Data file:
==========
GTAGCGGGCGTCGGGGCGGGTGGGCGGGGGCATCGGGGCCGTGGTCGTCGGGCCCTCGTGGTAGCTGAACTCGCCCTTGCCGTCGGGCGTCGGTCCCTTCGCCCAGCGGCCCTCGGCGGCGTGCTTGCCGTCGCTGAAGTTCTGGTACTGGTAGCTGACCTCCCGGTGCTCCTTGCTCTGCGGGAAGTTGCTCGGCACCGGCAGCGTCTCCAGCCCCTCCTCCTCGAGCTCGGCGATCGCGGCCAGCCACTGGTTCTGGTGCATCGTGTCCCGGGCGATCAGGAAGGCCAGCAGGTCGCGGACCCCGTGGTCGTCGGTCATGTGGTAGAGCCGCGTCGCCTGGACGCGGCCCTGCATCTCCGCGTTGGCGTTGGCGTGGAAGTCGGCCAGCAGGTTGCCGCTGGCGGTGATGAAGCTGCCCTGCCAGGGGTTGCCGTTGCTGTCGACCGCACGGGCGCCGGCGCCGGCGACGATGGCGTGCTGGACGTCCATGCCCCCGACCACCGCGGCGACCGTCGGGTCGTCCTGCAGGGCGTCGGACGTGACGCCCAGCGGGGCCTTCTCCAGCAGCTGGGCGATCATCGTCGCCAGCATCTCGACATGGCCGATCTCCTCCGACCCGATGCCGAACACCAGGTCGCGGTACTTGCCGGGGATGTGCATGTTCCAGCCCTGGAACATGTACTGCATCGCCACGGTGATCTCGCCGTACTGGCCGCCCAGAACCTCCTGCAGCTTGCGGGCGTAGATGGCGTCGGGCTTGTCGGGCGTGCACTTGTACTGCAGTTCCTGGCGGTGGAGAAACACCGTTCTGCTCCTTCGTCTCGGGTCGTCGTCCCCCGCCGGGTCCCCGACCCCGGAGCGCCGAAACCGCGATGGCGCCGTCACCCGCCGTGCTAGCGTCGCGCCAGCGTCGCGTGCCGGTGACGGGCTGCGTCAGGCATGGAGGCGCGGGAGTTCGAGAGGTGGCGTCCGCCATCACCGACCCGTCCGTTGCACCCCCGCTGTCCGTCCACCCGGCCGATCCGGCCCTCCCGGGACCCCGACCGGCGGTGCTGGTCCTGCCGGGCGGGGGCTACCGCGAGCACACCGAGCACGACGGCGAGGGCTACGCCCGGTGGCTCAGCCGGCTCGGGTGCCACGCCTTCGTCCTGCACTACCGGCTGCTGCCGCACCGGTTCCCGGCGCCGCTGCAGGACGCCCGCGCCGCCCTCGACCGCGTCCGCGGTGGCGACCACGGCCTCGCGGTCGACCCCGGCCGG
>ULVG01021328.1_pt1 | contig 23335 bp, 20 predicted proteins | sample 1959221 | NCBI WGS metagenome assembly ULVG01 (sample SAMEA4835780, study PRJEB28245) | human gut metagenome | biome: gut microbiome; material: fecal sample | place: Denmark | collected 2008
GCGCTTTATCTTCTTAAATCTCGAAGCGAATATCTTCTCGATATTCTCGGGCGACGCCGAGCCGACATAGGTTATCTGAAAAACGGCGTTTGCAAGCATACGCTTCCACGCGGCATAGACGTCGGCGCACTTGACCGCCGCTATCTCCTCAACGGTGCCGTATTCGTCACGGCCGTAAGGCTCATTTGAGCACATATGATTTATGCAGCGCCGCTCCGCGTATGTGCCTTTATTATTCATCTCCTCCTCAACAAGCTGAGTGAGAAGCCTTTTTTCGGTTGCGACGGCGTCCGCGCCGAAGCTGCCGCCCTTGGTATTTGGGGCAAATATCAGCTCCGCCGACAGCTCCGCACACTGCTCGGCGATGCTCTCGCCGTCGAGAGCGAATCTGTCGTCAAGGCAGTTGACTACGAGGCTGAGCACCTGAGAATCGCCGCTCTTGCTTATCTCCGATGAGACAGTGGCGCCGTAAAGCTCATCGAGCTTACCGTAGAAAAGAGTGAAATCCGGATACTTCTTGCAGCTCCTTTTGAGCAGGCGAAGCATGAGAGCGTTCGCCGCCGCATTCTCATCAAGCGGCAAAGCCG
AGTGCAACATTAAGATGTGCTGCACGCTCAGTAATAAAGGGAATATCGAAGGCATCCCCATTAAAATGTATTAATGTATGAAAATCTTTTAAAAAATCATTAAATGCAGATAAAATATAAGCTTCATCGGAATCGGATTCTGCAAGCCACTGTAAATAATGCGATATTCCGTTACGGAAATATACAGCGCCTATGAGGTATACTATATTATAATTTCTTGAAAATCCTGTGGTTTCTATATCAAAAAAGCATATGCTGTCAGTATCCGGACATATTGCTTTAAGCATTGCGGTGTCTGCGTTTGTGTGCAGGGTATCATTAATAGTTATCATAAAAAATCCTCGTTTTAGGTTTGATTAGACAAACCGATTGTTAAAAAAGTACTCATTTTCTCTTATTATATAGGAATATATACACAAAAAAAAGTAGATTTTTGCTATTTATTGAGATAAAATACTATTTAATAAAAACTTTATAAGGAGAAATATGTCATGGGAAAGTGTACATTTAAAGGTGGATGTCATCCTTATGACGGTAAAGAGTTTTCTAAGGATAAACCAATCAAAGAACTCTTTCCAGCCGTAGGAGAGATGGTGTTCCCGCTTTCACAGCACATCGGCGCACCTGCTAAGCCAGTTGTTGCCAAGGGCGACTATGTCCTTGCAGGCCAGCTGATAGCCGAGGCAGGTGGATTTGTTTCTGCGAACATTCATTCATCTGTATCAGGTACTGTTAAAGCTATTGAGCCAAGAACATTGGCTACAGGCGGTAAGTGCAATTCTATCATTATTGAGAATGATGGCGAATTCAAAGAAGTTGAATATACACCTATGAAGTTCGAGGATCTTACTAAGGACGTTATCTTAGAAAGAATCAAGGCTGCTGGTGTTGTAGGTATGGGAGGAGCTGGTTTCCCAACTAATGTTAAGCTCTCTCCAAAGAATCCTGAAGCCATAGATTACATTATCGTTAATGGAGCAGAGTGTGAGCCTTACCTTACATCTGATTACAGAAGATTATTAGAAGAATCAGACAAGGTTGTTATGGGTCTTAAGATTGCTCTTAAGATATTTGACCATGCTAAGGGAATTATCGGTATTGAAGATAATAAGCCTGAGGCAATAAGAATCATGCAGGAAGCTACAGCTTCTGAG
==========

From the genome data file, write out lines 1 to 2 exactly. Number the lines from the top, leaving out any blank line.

GTAGCGGGCGTCGGGGCGGGTGGGCGGGGGCATCGGGGCCGTGGTCGTCGGGCCCTCGTGGTAGCTGAACTCGCCCTTGCCGTCGGGCGTCGGTCCCTTCGCCCAGCGGCCCTCGGCGGCGTGCTTGCCGTCGCTGAAGTTCTGGTACTGGTAGCTGACCTCCCGGTGCTCCTTGCTCTGCGGGAAGTTGCTCGGCACCGGCAGCGTCTCCAGCCCCTCCTCCTCGAGCTCGGCGATCGCGGCCAGCCACTGGTTCTGGTGCATCGTGTCCCGGGCGATCAGGAAGGCCAGCAGGTCGCGGACCCCGTGGTCGTCGGTCATGTGGTAGAGCCGCGTCGCCTGGACGCGGCCCTGCATCTCCGCGTTGGCGTTGGCGTGGAAGTCGGCCAGCAGGTTGCCGCTGGCGGTGATGAAGCTGCCCTGCCAGGGGTTGCCGTTGCTGTCGACCGCACGGGCGCCGGCGCCGGCGACGATGGCGTGCTGGACGTCCATGCCCCCGACCACCGCGGCGACCGTCGGGTCGTCCTGCAGGGCGTCGGACGTGACGCCCAGCGGGGCCTTCTCCAGCAGCTGGGCGATCATCGTCGCCAGCATCTCGACATGGCCGATCTCCTCCGACCCGATGCCGAACACCAGGTCGCGGTACTTGCCGGGGATGTGCATGTTCCAGCCCTGGAACATGTACTGCATCGCCACGGTGATCTCGCCGTACTGGCCGCCCAGAACCTCCTGCAGCTTGCGGGCGTAGATGGCGTCGGGCTTGTCGGGCGTGCACTTGTACTGCAGTTCCTGGCGGTGGAGAAACACCGTTCTGCTCCTTCGTCTCGGGTCGTCGTCCCCCGCCGGGTCCCCGACCCCGGAGCGCCGAAACCGCGATGGCGCCGTCACCCGCCGTGCTAGCGTCGCGCCAGCGTCGCGTGCCGGTGACGGGCTGCGTCAGGCATGGAGGCGCGGGAGTTCGAGAGGTGGCGTCCGCCATCACCGACCCGTCCGTTGCACCCCCGCTGTCCGTCCACCCGGCCGATCCGGCCCTCCCGGGACCCCGACCGGCGGTGCTGGTCCTGCCGGGCGGGGGCTACCGCGAGCACACCGAGCACGACGGCGAGGGCTACGCCCGGTGGCTCAGCCGGCTCGGGTGCCACGCCTTCGTCCTGCACTACCGGCTGCTGCCGCACCGGTTCCCGGCGCCGCTGCAGGACGCCCGCGCCGCCCTCGACCGCGTCCGCGGTGGCGACCACGGCCTCGCGGTCGACCCCGGCCGG
>ULVG01021328.1_pt1 | contig 23335 bp, 20 predicted proteins | sample 1959221 | NCBI WGS metagenome assembly ULVG01 (sample SAMEA4835780, study PRJEB28245) | human gut metagenome | biome: gut microbiome; material: fecal sample | place: Denmark | collected 2008